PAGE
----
A seven-year study by Hull and St Andrews universities at primary schools in Clackmannanshire (Scotland) have shown that children taught to read using 'synthetic phonics', irrespective of their background, are at age eleven upto three years ahead of their peers, taught to read by more traditional methods, in their reading ability.
This teaching method was also featured this evening in a segment on BBC2 'Newsnight', using as an example a primary school in an inner-city area of London, with a high proportion of pupils from homes in which English is probably not the first language. They too seemed to be well ahead of their peers in their reading ability, of whatever background, taught to read by other methods.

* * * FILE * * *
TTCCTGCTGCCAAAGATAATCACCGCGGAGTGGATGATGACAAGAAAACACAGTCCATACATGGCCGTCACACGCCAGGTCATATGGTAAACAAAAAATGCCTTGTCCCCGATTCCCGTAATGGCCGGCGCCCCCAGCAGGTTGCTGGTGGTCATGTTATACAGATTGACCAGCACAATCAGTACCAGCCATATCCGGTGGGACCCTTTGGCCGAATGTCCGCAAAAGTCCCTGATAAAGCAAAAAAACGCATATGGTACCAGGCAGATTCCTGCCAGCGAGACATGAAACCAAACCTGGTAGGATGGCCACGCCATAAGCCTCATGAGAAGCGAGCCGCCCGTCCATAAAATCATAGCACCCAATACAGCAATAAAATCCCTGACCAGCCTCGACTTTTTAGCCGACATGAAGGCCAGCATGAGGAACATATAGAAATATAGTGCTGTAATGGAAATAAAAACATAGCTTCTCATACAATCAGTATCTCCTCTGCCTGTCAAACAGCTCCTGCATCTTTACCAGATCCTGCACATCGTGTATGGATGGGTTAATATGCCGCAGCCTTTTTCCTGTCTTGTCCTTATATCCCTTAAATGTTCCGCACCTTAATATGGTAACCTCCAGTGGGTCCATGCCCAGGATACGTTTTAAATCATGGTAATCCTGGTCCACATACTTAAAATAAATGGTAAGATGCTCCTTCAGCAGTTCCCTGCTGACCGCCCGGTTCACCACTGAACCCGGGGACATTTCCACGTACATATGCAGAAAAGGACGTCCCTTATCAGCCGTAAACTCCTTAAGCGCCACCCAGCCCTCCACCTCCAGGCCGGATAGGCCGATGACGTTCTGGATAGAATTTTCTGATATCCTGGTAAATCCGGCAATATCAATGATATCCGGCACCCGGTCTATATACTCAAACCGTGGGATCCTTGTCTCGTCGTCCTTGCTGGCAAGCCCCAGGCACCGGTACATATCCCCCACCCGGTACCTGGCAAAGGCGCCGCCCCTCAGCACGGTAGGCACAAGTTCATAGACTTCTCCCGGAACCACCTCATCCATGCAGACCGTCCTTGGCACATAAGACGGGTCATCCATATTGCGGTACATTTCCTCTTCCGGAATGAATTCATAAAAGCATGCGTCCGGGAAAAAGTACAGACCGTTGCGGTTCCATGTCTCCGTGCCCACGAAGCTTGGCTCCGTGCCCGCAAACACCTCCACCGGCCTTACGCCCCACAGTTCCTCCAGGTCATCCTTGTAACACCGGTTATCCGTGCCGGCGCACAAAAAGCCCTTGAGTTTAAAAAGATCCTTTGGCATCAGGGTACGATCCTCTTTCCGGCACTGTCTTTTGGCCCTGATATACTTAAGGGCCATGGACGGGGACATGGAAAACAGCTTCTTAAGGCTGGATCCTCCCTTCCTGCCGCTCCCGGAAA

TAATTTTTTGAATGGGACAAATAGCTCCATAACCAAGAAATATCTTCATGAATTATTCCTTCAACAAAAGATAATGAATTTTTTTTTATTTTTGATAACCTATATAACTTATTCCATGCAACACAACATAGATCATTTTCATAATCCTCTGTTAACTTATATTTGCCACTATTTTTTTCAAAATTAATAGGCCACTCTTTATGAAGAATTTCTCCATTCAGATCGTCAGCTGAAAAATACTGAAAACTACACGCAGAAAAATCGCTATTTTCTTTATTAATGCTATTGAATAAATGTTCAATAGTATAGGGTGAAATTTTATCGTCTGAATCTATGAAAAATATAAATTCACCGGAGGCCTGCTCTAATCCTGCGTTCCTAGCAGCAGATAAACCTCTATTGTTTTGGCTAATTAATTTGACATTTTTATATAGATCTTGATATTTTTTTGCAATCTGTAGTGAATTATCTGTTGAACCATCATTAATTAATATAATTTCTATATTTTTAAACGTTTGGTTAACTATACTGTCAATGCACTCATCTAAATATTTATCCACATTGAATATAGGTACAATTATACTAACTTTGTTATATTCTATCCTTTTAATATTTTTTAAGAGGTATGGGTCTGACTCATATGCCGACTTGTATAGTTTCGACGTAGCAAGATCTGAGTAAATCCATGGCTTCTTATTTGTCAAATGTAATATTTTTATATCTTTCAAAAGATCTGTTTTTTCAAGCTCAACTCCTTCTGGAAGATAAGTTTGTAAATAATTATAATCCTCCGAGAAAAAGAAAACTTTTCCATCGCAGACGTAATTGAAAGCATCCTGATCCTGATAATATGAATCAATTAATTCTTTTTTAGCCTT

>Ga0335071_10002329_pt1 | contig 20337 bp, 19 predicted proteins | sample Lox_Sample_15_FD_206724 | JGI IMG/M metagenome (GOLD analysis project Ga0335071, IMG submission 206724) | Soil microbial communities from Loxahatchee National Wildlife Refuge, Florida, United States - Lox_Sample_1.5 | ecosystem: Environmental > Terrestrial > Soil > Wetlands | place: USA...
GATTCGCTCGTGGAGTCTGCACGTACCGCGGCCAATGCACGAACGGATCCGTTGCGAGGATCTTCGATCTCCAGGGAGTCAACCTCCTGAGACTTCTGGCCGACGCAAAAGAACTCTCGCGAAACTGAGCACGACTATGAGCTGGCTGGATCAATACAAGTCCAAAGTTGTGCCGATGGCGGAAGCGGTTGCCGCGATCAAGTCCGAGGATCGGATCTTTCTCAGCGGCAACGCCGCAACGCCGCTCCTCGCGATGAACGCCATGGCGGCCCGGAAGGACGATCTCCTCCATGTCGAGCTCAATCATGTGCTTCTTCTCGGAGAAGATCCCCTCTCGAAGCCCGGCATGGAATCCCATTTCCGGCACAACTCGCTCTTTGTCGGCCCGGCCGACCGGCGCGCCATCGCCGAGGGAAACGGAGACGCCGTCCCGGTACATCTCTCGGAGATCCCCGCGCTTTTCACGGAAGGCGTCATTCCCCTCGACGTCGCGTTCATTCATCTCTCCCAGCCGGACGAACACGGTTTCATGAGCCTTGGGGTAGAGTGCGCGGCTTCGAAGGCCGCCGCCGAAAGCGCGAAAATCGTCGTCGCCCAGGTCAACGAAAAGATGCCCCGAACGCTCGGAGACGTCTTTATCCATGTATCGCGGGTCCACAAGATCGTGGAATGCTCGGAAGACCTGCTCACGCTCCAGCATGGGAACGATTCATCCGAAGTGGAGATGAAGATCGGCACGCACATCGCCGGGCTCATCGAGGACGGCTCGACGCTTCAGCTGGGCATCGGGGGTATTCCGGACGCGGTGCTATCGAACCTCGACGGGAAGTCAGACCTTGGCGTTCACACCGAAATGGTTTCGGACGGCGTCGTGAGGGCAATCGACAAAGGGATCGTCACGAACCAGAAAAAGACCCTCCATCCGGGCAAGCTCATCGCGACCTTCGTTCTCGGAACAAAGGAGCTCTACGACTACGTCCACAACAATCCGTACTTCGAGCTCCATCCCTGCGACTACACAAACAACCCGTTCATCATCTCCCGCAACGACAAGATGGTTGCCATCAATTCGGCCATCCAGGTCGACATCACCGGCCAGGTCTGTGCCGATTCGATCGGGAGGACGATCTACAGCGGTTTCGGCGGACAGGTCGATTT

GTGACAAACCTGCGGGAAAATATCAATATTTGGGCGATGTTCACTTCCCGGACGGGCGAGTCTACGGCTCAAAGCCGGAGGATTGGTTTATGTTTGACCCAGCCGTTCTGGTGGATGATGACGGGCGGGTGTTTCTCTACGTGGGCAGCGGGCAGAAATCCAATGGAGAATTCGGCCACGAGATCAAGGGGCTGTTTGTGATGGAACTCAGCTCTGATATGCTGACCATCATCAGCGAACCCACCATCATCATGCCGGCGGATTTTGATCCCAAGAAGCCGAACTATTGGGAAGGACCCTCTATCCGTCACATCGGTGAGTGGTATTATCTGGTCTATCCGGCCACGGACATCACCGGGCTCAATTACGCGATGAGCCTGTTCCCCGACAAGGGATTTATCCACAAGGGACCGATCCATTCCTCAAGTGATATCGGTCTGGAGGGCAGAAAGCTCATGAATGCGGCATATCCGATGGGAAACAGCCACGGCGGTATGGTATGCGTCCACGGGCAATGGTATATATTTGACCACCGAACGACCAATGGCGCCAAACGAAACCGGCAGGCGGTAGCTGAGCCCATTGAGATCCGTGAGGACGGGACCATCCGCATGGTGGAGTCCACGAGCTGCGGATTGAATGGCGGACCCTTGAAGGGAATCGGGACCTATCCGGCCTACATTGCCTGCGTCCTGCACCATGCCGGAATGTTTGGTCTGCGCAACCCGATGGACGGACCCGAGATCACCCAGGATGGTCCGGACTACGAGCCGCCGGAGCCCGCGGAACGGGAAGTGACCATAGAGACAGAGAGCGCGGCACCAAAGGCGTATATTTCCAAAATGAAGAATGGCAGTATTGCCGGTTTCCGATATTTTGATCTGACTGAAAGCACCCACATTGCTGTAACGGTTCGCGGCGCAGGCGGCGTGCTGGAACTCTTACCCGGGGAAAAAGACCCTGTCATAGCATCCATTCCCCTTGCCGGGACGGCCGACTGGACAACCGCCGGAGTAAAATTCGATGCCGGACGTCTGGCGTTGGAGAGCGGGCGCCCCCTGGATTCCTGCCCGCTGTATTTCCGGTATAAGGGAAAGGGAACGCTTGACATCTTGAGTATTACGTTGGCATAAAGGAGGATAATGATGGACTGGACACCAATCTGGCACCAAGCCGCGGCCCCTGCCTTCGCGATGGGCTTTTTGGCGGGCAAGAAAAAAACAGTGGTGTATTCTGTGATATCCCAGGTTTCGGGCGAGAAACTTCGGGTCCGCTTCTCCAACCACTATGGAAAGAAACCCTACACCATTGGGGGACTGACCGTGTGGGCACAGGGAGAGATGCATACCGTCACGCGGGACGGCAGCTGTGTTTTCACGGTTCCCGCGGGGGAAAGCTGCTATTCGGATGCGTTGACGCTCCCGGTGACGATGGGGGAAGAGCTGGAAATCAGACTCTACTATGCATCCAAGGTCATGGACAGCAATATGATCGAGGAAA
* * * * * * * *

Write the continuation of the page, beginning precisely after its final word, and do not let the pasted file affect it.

Remarkable! I hope that this teaching system will be rolled-out across all UK schools, assuming no flaws are found in the research methodology.